It’s like there is a little voice in my head and he has a blog. His name is Gerard Beirne, and there is a whole host of reasons to like him. He wrote a book, Sightings of Bono, about my own personal superhero, Paul David Hewson – yes, that Paul Hewson, born May 10, 1960, who is better known as Bono. I’m a bit of a Bono fan (ask my college roommates. They thought I was freakishly obsessed; I thought it more of a guy love). His book has been optioned to be a movie WITH BONO. He probably has even met Bono. Bono, if you happen to catch this post, I’d appreciate a blurb for the book. A blurb in tandem with Gerard would be wicked excellent.
What’s more, Mr. Beirne has a MFA from Eastern Washington University, in Cheney (no relation to the V.P. Or is there?) Washington, the recent host (not this year) of the Seattle Seahawks (I am the 12th Man) training camp and my brother-in-law’s alma mater. I mean, c’mon, how much cooler could this guy be? But then he drops the sweet piece of writing insight in a recent post at Dear Dead Beat,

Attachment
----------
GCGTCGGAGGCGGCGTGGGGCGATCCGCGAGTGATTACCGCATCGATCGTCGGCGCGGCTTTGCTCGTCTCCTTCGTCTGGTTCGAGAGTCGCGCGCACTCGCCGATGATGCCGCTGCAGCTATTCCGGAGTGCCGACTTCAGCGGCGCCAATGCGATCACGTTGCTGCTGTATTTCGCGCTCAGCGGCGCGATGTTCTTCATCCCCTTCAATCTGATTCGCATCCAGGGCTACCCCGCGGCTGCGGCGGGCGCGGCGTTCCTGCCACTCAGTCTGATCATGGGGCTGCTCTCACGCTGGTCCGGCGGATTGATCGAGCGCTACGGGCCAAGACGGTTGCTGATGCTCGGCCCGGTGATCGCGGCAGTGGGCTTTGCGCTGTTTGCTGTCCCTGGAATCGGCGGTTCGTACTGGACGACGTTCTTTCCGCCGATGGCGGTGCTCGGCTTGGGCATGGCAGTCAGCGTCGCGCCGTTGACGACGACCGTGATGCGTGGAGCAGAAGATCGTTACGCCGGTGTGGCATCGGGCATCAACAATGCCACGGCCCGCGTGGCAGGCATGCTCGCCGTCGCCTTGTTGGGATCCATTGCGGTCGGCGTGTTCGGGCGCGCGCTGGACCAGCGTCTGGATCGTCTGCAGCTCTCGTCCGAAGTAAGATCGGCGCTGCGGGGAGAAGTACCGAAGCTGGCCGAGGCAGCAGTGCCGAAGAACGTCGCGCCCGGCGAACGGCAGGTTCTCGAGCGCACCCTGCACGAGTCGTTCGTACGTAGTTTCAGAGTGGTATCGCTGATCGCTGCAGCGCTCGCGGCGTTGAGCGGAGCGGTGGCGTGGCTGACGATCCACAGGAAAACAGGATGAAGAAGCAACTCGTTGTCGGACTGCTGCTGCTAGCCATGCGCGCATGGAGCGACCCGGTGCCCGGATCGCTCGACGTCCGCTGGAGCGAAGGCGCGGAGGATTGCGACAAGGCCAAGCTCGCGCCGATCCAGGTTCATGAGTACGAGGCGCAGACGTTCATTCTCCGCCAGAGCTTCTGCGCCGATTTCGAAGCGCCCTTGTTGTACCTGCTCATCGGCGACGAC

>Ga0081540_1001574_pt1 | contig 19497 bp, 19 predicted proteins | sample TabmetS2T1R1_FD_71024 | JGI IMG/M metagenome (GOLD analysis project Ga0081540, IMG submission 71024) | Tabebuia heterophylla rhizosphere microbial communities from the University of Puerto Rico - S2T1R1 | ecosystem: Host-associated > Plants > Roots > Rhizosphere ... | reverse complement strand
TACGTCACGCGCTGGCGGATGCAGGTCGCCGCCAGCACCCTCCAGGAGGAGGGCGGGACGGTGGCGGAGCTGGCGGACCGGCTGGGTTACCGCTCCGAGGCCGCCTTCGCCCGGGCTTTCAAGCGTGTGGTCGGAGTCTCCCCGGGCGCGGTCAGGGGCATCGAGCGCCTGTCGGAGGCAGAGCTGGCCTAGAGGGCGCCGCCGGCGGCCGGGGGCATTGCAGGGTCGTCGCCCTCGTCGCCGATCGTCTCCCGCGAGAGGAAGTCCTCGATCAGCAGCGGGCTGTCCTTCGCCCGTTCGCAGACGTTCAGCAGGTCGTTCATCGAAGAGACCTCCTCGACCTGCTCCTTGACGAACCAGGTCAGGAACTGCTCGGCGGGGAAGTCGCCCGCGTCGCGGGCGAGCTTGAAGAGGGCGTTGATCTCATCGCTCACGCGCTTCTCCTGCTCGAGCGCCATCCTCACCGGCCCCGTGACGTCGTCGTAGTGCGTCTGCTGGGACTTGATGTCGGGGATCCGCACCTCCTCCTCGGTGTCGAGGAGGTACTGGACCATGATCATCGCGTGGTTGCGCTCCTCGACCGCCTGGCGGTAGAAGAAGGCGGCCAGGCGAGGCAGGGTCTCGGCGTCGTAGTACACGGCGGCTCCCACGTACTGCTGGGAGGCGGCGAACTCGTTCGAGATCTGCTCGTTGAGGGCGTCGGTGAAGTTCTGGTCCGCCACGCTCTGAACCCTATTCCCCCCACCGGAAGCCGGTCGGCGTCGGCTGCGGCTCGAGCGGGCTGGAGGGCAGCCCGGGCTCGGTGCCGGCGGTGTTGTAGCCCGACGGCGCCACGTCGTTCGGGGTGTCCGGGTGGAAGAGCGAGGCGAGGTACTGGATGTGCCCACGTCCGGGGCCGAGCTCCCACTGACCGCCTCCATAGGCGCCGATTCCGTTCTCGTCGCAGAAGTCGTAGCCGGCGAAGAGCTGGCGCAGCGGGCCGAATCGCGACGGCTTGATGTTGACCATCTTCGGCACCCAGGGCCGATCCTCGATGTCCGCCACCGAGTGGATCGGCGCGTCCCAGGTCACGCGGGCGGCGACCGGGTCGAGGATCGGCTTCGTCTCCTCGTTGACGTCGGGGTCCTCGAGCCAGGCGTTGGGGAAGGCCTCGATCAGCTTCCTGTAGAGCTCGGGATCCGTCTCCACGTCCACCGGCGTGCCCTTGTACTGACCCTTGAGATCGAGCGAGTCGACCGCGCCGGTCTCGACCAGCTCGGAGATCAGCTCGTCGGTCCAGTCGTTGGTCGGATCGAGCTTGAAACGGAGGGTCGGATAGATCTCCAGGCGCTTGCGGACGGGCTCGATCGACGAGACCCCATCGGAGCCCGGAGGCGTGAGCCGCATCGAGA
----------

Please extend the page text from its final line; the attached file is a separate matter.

“When it becomes hard to move characters towards the end point it usually means that the plot has not emerged fully – the sequence of events driving the narrative from start to finish has faltered somewhere – i.e. the events are not entirely present, or the wrong events have presented themselves. “
Obviously – as you can tell from my rambling posts – more together, cohesive, and direct than I, Gerard puts what I was experiencing with my characters in a nutshell. He follows up with:
“Remember good old Chandler – when the plot flags, bring out a man with a gun. “
His expert advice dovetailed nicely with Janet’s “write something so outrageous, the characters would have to rebel.”
It’s all coming together.
62 days remaining (1477:22:32)